From time to time I check on the Covid-19 trends using the log-log diagram. This plot is characterized with total number of cases shown on the X axis, and number of new confirmed cases in the past week shown on the Y axis. In order to reproduce this plot I will be using plotly.

### Data and Preparation

The data is sourced from:

I am especially interested in plotting data for the city I live in, in order to get the more clear picture. The raw data is a list of numbers, representing new daily cases on the given date:

Date | New Cases in Belgrade |
---|---|

10.03.2020. | 2 |

11.03.2020. | 3 |

… | … |

However, the data obtained is missing values from 30.3.2020. to 15.4.2020. Since this is not a scientific paper, I took liberty of filling in the missing data using the growth factor. The growth factor represents the rate at which new cases progress. It is calculated by dividing number of new cases of the current day with the number of new cases the day before. However, the growth factor data is available for the whole country, so the interpolated data will not be precise.

### The Fun Part

My data is stored in CSV, and the easiest way to manipulate csv file is with `pandas`

. It is recommended to install `pandas`

in your wirtual environment using pip:

```
pip install pandas
```

From here it is easy to obtain daily new cases from the CSV:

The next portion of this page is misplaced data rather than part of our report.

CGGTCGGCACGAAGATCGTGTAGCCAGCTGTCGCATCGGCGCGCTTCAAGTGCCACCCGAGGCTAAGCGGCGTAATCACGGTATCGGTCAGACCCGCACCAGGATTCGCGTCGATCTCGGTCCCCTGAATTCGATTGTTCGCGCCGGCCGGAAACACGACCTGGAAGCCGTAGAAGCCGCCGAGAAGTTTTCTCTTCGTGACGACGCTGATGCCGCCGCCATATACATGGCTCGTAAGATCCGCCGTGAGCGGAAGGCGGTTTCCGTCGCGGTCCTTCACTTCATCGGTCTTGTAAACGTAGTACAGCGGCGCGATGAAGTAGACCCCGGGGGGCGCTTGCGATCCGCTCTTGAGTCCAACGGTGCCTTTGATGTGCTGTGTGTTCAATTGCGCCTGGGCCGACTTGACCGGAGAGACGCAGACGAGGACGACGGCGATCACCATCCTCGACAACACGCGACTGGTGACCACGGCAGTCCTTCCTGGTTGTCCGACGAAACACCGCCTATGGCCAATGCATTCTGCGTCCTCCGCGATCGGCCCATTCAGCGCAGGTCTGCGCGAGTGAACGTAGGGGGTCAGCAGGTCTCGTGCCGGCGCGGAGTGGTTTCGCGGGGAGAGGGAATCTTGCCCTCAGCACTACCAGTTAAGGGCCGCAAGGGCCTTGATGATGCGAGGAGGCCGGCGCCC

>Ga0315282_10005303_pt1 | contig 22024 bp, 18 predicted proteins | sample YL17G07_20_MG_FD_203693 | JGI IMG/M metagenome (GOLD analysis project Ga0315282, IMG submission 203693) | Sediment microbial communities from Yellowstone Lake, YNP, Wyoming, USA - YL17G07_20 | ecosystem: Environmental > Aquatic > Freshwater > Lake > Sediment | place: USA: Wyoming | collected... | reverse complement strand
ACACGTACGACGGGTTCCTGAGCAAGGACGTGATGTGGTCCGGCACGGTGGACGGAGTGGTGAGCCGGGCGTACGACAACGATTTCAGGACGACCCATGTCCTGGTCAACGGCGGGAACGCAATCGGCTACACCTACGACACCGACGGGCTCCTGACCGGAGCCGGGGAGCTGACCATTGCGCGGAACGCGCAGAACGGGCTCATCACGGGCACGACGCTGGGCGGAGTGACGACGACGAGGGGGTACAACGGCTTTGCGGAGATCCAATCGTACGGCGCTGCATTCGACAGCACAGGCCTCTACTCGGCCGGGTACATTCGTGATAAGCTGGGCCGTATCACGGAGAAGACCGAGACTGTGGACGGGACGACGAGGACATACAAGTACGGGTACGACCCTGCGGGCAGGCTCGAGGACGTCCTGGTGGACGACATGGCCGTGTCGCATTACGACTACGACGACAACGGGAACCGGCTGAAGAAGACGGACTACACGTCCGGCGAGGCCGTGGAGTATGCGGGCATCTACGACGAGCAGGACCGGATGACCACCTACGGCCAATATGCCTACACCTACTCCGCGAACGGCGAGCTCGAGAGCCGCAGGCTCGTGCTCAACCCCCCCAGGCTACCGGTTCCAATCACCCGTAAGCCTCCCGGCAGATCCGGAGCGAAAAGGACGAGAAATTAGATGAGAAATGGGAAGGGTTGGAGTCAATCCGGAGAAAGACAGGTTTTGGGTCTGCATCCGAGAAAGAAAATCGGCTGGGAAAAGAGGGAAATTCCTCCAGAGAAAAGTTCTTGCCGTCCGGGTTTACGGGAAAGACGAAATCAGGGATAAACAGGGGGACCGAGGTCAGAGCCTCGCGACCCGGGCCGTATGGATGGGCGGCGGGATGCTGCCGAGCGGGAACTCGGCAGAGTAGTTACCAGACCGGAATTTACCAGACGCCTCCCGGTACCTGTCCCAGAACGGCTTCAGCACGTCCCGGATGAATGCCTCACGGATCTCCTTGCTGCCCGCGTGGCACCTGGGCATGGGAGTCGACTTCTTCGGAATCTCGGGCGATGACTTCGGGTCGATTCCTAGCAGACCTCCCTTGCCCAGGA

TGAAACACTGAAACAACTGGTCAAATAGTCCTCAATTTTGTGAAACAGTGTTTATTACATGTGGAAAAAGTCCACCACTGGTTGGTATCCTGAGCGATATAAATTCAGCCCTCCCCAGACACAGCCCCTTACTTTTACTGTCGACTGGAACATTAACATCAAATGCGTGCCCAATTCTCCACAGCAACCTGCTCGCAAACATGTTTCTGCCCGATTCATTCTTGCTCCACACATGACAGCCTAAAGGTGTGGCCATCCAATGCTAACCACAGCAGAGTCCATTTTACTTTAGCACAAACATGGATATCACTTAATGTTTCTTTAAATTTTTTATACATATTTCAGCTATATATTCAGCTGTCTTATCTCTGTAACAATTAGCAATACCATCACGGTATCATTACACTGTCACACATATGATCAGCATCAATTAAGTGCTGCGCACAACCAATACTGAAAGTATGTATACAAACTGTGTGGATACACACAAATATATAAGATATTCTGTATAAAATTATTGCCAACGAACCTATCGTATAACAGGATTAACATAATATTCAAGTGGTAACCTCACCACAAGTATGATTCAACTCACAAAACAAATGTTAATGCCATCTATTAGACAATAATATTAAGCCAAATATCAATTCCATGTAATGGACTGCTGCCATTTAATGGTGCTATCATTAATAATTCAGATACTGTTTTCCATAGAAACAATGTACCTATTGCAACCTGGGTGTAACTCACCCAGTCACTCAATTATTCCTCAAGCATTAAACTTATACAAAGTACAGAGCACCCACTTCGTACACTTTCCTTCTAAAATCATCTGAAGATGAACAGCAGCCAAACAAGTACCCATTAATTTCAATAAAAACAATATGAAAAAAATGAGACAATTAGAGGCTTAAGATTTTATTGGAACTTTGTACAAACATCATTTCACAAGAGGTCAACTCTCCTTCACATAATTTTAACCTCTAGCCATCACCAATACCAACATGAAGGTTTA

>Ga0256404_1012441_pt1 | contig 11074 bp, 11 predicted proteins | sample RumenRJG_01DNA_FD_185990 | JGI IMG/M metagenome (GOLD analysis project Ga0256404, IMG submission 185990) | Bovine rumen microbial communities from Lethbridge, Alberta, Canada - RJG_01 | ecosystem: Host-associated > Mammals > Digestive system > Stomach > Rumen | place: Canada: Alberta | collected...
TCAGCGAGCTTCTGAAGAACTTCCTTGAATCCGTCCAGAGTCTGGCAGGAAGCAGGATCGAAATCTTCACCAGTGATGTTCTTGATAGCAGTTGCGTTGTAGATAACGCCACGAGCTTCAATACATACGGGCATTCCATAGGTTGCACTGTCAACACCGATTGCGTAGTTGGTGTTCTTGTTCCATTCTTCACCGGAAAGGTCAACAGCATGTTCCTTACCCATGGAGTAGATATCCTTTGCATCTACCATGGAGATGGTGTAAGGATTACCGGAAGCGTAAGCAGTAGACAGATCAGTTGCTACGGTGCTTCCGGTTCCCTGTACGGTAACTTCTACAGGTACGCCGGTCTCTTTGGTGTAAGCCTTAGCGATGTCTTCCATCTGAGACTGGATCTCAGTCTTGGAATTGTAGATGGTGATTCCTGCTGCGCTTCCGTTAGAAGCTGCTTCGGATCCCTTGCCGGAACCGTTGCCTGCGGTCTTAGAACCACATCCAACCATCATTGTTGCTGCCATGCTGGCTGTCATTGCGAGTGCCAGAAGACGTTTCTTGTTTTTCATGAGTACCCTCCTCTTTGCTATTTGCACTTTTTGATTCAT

```
import pandas as pd
def load(data):
return pd.read_csv(data)
if __name__ == '__main__':
covid = load('./data/interpolated.csv')
belgrade = covid['Belgrade'].tolist()
```

Now, we are two steps removed from the plot. For the X axis, we need to calculate the total number of cases for each day since the virus was first detected in the city. This is the cumulative sum. That can be calcuated easy using the list comprehension.

```
def get_daily_total(data):
return [t + sum(data[:i]) for i, t in enumerate(data)]
```

In other words, each day is the sum of the number of new cases that day and all of the previous days.

The Y axis is represented with the similar cumulative sum, but with the seven days window.

```
def get_seven_past_days_total(data):
# This could also be a list comprehension
# (the ugly one though). But this is left as
# an exercise to the reader ;)
seven_days_running_total = []
for i, today in enumerate(data):
if i > 7:
seven_days_running_total.append(today + sum(data[i-7:i]))
else:
seven_days_running_total.append(today + sum(data[:i]))
return seven_days_running_total
```

Each number in the resulting list is the sum of new cases in the last seven days.

Now we have all the numbers we need to make the plot:

```
if __name__ == '__main__':
covid = load('./data/interpolated.csv')
belgrade = covid['Belgrade'].tolist()
belgrade_daily_total = get_daily_total(belgrade)
belgrade_seven_days_total = get_seven_past_days_total(belgrade)
```

But before that, you will need to install plotly:

```
pip install plotly
```

Now we can plot the log-log diagram:

```
def plot(x, y, title):
fig = go.Figure()
# We will use Scatter plot with
# log-log axes
fig.add_trace(go.Scatter(x=x, y=y))
fig.update_layout(
xaxis_type='log',
yaxis_type='log',
xaxis_title='Total Confirmed Cases',
yaxis_title='New Confirmed Cases in the last 7 days',
title_text=title,
font=dict(
family='Courier New, monospace',
size=18,
color='#7f7f7f'
)
)
fig.show()
```

Finally, we have:

```
if __name__ == '__main__':
covid = load('./data/interpolated.csv')
belgrade = covid['Belgrade'].tolist()
belgrade_daily_total = get_daily_total(belgrade)
belgrade_seven_days_total = get_seven_past_days_total(belgrade)
plot(x=belgrade_daily_total, y=belgrade_seven_days_total, title='Belgrade')
```

Which gives us this beautiful plot:

You can find the full code in this repository.